Castillo imposes curfew in Lima (April 5, 2022)
Peruvian President Pedro Castillo imposed a curfew in Lima today, banning people from leaving their homes all day in an attempt to curb protests against rising fuel and fertilizer costs that have spread throughout the country. (La República)
The move generated widespread anger, and risks undermining the government's authority, according to La República.
Yesterday a wave of protests against rising fuel and fertilizer prices, triggered by Russia's invasion of Ukraine, continued into their second week, reports Reuters. The protests have become increasingly violent and at least four people have been killed, the government said.
Peru's government deployed members of the armed forces to spots around the country yesterday, in an effort to quell the unrest, reports Bloomberg.
Over the weekend, Peru's government announced it would remove a fuel tax. However, protests continued on Monday, with truckers and passenger carrier drivers demonstrating on the streets in Lima and some regions in the north. (AFP) Castillo also approved by decree a 10 percent increase in the minimum wage in response to the protests. (Bloomberg)
El Salvador's crackdown on gangs continues, evidence of arbitrary detentions
Almost 6,000 people were arrested in El Salvador over the past week, part of an unprecedented security crackdown by the government against the country's street gangs. President Nayib Bukele has said that the detainees are all gang members and that they will not be released. But there is mounting evidence that ordinary people who live or work in gang-dominated neighbourhoods have been arrested arbitrarily, reports the Guardian. (See last Wednesday's post.)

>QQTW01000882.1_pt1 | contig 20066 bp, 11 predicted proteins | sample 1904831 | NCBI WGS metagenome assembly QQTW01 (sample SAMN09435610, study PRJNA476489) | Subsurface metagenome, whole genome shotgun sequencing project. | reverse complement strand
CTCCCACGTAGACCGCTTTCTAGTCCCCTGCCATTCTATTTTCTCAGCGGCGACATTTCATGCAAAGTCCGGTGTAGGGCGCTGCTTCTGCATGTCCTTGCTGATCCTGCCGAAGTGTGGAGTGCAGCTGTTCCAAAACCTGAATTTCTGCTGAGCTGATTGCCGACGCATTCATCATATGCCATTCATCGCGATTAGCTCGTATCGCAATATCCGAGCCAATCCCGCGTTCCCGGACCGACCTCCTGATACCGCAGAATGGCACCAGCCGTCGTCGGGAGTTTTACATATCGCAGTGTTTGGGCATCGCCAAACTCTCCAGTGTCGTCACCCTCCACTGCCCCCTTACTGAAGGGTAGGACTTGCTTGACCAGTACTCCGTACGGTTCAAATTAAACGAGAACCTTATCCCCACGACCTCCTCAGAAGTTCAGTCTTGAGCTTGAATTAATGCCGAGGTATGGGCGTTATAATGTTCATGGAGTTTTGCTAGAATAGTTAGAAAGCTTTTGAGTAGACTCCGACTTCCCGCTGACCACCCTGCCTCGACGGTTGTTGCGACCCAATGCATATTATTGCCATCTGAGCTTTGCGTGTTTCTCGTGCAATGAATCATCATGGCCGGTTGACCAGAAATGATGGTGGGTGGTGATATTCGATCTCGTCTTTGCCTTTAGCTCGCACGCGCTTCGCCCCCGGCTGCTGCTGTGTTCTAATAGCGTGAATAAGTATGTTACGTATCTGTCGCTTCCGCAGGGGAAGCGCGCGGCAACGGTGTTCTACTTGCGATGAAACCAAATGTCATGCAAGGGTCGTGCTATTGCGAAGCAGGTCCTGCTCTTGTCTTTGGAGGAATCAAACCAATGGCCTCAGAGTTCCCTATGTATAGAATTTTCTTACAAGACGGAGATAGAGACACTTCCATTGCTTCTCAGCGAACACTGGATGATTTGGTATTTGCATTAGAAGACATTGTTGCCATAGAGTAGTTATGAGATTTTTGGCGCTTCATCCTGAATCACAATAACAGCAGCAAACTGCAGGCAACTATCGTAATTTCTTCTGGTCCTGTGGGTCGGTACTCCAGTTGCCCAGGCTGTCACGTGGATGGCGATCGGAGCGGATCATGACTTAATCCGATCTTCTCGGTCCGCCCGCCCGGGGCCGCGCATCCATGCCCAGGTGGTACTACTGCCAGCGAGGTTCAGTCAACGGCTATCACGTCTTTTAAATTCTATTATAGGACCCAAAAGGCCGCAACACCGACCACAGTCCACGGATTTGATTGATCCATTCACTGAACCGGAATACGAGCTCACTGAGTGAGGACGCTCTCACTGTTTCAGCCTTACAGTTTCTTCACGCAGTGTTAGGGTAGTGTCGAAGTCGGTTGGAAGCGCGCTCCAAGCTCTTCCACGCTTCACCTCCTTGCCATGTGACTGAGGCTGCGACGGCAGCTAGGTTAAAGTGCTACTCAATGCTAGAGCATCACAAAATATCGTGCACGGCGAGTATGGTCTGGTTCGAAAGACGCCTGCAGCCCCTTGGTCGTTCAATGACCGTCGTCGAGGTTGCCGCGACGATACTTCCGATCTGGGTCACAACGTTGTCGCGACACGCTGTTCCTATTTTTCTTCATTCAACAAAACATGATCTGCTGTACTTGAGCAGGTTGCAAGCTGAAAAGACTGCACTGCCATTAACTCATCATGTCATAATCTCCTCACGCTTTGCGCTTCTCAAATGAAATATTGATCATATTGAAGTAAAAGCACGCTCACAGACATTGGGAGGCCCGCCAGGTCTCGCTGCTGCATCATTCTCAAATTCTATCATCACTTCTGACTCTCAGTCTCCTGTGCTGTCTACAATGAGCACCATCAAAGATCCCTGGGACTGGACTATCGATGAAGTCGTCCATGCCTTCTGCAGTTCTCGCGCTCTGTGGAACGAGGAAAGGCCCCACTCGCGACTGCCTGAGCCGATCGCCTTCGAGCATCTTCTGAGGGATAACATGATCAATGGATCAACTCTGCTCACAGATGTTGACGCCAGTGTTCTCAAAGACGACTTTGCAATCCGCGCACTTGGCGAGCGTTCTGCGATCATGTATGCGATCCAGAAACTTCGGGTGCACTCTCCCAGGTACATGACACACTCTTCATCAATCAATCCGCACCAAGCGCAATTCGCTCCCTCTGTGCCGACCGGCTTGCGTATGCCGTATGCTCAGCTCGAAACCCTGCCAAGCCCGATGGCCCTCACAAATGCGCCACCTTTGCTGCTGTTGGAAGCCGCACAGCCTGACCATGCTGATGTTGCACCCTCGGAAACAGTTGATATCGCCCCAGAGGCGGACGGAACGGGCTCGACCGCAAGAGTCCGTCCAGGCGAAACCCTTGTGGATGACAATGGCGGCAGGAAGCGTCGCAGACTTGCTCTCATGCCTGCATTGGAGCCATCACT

An emergency decree passed on March 27 by El Salvador's Bukele-dominated National Assembly allows detainees to be held for 15 days – rather than the usual three – without access to a defence attorney and without prosecutors having to make a case in front of a judge. The decree, which also allows police to search cellphones and messages, could be extended.
And despite the wide scope of the new emergency powers, reports suggest that other constitutional rights are also being violated. Bukele and government authorities have pushed the message that they were imposing harsh conditions on gang members inside prisons as punishment for the murder spree that claimed more than 80 lives in late March. "The government published photos from the prisons showing mattresses being removed from crowded cells with prisoners forced to lay on concrete floors, or prisoners stripped to shorts chicken-walking before heavily armed and masked guards in prison yards," writes Tim Muth in El Salvador Perspectives.
Such broad and swift enactment of powers granted to the military and police has drawn alarm from local and international human rights organizations, reports AFP.